Most people will try to start feeding their German blue ram fry as soon as they become free moving.
Depending on your tank setup, the fry may not actually eat the food that you provide them until they have been free moving for a number of days but it is usually best to make sure that there is food available for them from as soon as they become free moving.
In some tank setups, you may not have to intentionally feed your German blue ram fry due to there being plenty of food sources in your aquarium already.
As a general rule of thumb though, we would always recommend that you do add something for the fry to eat such as fish fry krill unless you know for a fact you have an ecosystem in your aquarium that can support your German blue ram fry.
Technically, if you are experienced with raising fish fry in your tanks you are able to supplement the diet of your fry during the wriggler stage but this can just be a waste of money for most people.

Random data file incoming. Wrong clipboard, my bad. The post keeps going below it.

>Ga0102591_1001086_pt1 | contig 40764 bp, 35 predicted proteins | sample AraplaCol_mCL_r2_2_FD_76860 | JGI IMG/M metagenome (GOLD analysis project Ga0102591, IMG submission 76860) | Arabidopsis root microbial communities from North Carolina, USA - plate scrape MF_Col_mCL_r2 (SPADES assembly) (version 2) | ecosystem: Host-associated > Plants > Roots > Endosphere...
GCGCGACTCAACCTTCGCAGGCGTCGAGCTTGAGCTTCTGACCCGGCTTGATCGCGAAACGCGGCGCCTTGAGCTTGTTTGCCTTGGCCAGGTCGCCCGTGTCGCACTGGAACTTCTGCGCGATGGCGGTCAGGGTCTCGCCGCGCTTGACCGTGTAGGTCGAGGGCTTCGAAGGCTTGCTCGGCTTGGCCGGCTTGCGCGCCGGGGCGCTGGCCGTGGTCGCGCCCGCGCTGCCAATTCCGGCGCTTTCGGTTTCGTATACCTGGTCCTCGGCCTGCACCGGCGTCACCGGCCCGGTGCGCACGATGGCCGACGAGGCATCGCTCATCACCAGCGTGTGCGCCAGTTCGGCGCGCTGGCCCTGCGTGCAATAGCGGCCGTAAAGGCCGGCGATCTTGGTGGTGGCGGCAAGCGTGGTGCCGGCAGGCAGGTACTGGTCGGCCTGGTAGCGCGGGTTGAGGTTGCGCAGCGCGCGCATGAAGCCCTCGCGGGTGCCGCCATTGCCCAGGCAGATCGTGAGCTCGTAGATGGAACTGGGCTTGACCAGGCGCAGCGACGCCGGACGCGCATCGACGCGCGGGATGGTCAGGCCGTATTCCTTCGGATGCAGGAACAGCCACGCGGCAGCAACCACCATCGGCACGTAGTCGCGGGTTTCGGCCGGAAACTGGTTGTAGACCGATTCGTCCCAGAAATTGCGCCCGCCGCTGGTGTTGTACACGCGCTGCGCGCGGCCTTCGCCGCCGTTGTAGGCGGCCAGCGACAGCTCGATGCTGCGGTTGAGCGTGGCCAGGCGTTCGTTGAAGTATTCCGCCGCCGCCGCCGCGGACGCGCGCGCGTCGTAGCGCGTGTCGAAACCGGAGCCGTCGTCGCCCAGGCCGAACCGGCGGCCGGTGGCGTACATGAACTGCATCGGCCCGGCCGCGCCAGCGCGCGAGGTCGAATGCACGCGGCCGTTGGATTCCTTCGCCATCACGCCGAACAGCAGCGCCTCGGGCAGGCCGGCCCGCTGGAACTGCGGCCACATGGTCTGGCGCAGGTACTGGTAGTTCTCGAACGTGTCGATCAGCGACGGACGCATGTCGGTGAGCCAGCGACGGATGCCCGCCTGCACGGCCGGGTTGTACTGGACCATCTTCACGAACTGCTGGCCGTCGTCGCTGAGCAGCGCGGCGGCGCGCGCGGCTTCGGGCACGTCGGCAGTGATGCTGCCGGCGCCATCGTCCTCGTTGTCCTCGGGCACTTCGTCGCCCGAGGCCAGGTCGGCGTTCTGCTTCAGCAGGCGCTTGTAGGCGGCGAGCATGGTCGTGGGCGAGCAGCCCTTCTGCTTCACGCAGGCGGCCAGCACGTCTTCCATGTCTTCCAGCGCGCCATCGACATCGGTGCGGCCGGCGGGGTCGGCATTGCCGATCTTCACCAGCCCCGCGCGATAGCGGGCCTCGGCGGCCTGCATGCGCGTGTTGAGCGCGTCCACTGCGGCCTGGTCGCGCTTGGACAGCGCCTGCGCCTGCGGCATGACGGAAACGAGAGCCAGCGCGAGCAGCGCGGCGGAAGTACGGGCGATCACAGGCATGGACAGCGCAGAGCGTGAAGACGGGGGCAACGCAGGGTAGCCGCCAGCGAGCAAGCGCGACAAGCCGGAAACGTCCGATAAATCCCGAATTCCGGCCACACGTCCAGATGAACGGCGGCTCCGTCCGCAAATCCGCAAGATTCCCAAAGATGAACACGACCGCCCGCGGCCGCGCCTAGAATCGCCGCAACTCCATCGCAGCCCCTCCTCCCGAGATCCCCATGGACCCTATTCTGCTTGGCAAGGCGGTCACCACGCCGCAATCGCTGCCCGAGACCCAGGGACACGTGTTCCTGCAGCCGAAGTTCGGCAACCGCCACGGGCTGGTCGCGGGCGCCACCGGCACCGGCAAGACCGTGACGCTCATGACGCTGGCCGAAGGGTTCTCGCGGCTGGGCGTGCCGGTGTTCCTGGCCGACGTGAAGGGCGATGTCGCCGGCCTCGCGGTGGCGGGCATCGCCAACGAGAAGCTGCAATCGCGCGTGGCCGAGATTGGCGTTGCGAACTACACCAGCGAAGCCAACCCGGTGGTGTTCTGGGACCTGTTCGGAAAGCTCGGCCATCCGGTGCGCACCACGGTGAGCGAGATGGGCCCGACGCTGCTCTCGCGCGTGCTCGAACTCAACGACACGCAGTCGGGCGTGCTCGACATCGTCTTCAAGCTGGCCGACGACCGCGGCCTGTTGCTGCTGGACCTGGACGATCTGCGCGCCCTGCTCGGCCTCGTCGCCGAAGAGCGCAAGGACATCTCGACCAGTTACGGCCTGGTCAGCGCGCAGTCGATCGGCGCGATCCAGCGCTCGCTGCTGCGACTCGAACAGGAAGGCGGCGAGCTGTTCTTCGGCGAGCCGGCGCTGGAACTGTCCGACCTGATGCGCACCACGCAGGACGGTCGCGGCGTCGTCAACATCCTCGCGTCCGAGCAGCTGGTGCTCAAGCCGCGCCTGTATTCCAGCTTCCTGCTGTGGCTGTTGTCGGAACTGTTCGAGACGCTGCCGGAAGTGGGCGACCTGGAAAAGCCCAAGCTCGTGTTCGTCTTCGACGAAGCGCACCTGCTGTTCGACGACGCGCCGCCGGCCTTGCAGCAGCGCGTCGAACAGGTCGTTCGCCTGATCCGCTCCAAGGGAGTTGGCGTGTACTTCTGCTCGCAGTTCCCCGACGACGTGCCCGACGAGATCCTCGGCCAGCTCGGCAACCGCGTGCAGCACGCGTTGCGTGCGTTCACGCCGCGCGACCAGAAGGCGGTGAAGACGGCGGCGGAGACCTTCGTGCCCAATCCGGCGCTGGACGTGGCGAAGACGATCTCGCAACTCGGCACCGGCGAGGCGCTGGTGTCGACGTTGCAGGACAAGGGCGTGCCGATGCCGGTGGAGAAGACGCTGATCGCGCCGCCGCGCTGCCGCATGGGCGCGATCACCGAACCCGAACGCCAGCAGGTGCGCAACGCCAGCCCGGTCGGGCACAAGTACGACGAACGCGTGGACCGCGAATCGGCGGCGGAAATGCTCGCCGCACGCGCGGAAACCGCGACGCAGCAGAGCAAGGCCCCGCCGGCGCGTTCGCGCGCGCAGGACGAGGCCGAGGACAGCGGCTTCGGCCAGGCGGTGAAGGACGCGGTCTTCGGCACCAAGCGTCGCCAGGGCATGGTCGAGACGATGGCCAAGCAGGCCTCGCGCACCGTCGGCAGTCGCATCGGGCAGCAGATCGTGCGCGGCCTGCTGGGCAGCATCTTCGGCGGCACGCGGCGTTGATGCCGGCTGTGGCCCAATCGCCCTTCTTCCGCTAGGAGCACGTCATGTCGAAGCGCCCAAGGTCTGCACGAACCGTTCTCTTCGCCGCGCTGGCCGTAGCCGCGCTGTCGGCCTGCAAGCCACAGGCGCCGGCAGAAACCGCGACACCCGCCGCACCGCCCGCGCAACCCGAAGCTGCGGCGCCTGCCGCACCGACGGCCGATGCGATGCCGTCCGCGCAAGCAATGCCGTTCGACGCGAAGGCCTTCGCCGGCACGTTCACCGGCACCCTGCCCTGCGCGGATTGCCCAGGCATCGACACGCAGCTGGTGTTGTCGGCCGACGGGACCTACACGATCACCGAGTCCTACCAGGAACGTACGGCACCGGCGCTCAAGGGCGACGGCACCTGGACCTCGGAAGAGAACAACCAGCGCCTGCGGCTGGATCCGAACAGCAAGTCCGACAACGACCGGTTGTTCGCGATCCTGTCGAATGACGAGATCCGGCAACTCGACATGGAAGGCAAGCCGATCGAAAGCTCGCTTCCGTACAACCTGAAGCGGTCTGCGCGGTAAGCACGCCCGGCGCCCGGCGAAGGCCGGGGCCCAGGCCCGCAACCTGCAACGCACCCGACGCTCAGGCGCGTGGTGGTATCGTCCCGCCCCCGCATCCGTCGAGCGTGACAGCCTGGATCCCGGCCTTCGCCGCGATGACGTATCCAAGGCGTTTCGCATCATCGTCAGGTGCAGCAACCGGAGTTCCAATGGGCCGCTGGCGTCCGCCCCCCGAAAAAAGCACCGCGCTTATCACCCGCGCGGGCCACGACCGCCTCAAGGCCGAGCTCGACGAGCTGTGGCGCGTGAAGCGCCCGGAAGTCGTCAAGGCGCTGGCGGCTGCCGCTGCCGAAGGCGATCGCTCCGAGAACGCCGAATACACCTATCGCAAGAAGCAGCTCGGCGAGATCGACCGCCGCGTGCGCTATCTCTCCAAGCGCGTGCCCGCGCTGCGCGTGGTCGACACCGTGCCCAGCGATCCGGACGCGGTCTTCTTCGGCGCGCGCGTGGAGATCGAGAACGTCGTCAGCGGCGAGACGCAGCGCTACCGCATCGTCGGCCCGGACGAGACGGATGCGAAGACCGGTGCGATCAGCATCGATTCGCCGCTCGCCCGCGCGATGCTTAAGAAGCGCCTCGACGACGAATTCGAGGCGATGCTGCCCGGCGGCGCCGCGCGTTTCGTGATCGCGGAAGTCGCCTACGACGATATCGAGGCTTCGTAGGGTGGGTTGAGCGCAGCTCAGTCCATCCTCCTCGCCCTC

At this size, German blue ram fry can be very picky with what they eat or they may not be physically large enough to eat what you offer them so most people just wait until the fry are free moving before they feed them.
What Can You Use For German Blue Ram Fry Food?
Some of the best food options for Germany blue ram fry include fish fry krill, vinegar eels, and microworms with there being a number of other mix food fry options available on the market.
Although baby brine shrimp can work, it is usually only used for older German blue ram fry and many fry that have only been free moving for a couple of days will not be able to eat baby brine shrimp.
In this day and age, many people will choose to go with fish fry krill due to it being widely available and cheap with it also working well with German blue ram fry.
If you have no problem with having live food in your home then live vinegar eels or live microworms are technically better options for German blue ram fry.